(Bloomberg) -- Mexico’s stock exchange broke down for the second time this week on Thursday, knocking out trading for almost an hour on a day when volumes soared in most markets.
A technological failure stopped trading on the Bolsa Mexicana de Valores at about 10:30 a.m. local time, according to a notice send by the exchange. Trading was halted Tuesday for 20 minutes because of similar problems, which the exchange didn’t describe in detail.
The failures come as the stock exchange looks for a new information technology chief and braces for the imminent arrival of a new exchange operator in Mexico. Former head of information technology Luis Carballo departed the firm Aug. 31 and a replacement hasn’t yet been named, said Alberto Maya, a spokesman for the stock exchange.
"This isn’t supposed to happen," said Juan Carlos Minero, a hedge-fund manager at Black Wallstreet Capital in Mexico City. "The longer it is down, the more worried I get that I’ll be stuck with positions in the portfolio that aren’t intended to stay there."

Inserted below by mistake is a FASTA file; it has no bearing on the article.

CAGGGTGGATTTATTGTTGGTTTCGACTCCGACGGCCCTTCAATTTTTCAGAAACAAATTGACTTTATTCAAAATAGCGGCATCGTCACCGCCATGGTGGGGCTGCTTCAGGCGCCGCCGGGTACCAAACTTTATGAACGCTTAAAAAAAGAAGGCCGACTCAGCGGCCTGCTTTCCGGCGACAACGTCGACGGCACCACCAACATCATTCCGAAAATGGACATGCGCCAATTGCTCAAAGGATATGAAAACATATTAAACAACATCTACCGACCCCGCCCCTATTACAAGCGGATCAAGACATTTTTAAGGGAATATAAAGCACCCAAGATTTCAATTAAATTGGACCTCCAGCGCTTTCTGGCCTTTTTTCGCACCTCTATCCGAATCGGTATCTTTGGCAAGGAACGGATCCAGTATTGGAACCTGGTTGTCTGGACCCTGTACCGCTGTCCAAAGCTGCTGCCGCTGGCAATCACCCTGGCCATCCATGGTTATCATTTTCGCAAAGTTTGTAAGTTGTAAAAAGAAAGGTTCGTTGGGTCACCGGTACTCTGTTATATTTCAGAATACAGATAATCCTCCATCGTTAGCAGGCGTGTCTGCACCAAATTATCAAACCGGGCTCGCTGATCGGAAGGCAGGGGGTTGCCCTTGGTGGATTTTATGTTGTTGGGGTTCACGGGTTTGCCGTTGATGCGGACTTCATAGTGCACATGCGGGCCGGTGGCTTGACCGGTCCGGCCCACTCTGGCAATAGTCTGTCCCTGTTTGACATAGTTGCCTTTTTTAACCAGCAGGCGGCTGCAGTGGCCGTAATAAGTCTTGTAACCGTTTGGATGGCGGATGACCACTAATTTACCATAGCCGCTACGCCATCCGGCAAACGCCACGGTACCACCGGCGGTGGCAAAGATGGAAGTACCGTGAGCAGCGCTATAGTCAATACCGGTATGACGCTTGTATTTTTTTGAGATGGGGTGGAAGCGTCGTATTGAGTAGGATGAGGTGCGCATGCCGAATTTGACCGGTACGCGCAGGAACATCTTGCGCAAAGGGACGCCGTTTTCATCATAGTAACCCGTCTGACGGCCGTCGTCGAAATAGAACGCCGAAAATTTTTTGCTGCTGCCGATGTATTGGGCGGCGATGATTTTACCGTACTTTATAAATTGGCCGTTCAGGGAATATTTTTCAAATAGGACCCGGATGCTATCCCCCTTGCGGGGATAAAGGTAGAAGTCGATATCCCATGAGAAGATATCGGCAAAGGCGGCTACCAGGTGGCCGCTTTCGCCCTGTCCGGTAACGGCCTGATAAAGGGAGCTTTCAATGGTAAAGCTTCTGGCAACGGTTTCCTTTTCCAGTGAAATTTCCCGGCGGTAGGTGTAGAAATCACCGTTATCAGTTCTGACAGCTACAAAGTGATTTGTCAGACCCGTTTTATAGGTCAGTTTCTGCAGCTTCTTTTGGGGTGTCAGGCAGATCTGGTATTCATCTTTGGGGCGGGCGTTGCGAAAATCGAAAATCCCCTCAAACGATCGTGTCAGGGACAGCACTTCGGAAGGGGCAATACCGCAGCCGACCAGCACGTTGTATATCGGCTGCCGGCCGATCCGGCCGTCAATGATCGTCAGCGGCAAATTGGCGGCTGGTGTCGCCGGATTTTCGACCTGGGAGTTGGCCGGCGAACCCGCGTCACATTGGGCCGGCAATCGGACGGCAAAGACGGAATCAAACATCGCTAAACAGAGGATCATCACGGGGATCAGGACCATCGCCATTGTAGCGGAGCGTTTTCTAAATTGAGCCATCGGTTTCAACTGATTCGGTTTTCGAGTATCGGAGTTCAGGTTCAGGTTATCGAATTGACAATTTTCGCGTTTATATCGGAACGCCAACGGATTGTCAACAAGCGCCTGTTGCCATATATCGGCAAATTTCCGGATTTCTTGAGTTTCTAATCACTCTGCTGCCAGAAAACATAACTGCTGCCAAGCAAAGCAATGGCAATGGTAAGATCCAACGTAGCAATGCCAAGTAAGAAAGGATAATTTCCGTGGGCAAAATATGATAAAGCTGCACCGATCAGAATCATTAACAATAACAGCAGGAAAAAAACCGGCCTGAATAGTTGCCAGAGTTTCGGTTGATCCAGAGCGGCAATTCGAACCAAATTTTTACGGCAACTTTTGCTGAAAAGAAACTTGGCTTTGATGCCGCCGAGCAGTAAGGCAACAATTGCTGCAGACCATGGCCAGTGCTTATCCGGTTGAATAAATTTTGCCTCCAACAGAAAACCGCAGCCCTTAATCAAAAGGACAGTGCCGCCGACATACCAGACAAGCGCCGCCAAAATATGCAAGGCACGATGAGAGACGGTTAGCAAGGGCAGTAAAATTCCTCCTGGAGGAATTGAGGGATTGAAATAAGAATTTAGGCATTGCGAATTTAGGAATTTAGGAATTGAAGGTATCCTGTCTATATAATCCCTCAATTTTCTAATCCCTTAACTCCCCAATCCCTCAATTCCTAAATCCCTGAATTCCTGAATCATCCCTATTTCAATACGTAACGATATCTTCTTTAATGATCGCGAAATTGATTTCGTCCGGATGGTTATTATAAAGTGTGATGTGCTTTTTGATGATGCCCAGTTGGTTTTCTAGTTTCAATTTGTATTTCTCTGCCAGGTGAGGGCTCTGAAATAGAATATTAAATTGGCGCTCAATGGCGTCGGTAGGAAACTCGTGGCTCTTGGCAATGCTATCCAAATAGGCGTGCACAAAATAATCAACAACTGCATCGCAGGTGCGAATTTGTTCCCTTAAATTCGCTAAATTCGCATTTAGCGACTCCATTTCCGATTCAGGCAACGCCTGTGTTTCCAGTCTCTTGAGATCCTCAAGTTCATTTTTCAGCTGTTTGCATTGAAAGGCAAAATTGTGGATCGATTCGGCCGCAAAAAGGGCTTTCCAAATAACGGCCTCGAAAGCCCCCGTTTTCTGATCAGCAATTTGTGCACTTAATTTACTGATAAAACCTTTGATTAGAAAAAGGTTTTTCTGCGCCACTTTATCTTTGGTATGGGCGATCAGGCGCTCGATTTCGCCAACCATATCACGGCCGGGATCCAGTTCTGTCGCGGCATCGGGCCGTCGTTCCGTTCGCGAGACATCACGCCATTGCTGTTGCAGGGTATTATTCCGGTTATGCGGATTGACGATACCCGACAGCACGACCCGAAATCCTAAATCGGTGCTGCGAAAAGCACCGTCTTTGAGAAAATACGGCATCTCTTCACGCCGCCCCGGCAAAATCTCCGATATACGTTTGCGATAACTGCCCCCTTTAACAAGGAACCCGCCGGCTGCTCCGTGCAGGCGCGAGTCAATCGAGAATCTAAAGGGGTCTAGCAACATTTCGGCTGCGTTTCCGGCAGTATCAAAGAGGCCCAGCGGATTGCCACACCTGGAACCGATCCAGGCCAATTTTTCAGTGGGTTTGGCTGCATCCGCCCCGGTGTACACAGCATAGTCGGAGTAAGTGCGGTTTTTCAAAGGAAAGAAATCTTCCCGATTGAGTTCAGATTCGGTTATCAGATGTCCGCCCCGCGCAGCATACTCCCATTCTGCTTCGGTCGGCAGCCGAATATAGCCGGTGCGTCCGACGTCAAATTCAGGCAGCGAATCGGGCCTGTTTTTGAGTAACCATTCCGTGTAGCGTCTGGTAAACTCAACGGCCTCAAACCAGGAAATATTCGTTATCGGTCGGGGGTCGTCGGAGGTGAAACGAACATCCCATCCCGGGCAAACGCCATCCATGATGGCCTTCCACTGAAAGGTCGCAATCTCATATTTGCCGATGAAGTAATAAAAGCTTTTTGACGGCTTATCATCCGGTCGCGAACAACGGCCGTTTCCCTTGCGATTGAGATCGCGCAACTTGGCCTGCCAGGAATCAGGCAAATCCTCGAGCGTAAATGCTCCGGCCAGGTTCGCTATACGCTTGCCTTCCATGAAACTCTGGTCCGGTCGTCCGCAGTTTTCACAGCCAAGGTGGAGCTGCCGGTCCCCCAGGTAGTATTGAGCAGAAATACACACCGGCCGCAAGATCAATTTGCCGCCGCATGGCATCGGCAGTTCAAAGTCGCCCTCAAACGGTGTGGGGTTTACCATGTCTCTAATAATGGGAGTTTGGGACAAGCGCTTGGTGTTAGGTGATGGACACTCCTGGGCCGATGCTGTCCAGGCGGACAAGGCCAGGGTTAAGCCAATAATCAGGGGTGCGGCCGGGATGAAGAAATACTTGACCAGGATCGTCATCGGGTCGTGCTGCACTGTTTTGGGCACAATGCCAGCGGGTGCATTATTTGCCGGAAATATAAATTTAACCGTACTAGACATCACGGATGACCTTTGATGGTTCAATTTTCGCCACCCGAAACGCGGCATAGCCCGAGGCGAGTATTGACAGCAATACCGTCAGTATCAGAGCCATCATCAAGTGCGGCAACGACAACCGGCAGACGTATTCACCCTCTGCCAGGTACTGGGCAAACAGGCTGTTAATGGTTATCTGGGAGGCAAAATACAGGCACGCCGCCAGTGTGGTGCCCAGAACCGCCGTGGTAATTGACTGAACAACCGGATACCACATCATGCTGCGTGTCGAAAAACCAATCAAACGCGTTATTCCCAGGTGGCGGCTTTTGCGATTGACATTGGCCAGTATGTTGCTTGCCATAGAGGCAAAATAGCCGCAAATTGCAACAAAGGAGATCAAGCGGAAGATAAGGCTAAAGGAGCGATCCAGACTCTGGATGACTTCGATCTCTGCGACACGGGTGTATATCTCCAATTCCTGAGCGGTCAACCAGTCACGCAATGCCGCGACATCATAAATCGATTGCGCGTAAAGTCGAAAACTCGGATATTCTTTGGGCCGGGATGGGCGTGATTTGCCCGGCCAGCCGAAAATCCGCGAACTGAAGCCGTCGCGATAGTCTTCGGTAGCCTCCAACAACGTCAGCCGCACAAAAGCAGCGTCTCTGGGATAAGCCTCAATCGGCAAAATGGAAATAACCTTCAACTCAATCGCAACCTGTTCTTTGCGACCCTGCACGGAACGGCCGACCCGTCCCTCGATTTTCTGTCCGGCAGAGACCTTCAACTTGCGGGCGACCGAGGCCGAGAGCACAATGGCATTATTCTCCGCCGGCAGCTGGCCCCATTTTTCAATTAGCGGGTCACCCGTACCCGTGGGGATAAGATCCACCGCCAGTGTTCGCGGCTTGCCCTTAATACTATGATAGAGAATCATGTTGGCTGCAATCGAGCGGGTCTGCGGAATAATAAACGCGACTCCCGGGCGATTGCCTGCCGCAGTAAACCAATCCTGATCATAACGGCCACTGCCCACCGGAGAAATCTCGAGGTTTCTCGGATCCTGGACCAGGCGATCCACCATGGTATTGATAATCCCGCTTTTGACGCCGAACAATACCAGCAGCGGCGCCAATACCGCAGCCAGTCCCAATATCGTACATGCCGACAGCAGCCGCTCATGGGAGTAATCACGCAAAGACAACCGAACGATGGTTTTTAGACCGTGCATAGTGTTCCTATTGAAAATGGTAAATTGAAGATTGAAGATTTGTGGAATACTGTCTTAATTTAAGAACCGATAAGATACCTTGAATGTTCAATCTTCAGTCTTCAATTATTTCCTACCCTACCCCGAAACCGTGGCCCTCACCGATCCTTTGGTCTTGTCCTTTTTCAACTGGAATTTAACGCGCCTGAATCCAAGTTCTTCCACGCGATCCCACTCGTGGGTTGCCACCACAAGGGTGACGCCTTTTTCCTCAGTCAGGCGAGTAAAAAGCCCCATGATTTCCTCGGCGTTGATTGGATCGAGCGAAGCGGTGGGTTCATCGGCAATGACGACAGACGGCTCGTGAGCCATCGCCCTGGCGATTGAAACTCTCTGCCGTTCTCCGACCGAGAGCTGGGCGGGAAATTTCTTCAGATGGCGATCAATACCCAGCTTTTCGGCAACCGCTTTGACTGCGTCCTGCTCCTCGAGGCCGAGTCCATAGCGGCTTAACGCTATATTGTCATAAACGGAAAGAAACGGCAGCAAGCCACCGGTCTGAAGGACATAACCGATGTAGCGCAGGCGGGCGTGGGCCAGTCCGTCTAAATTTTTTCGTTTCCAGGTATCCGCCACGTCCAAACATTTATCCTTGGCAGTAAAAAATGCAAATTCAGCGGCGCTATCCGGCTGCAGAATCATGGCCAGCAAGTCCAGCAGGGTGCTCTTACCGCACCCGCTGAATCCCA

Thursday’s outage came on a day when volumes were above average on all the major stock indexes in Europe and as much as 40 percent higher than normal on the Dow Jones Industrial Average following the release of key economic data in the U.S. and a policy announcement by the Bank of England. After a spate of disruptions in 2012 and 2013, the number of trading outages in Mexico has declined in the past two years. Before the two stoppages this week, the Mexican exchange saw two outages in its operations earlier this year in February and August.
The exchange announced in July that Carballo intended to leave the firm for "personal and professional" reasons and that his departure would be effective "in the coming months."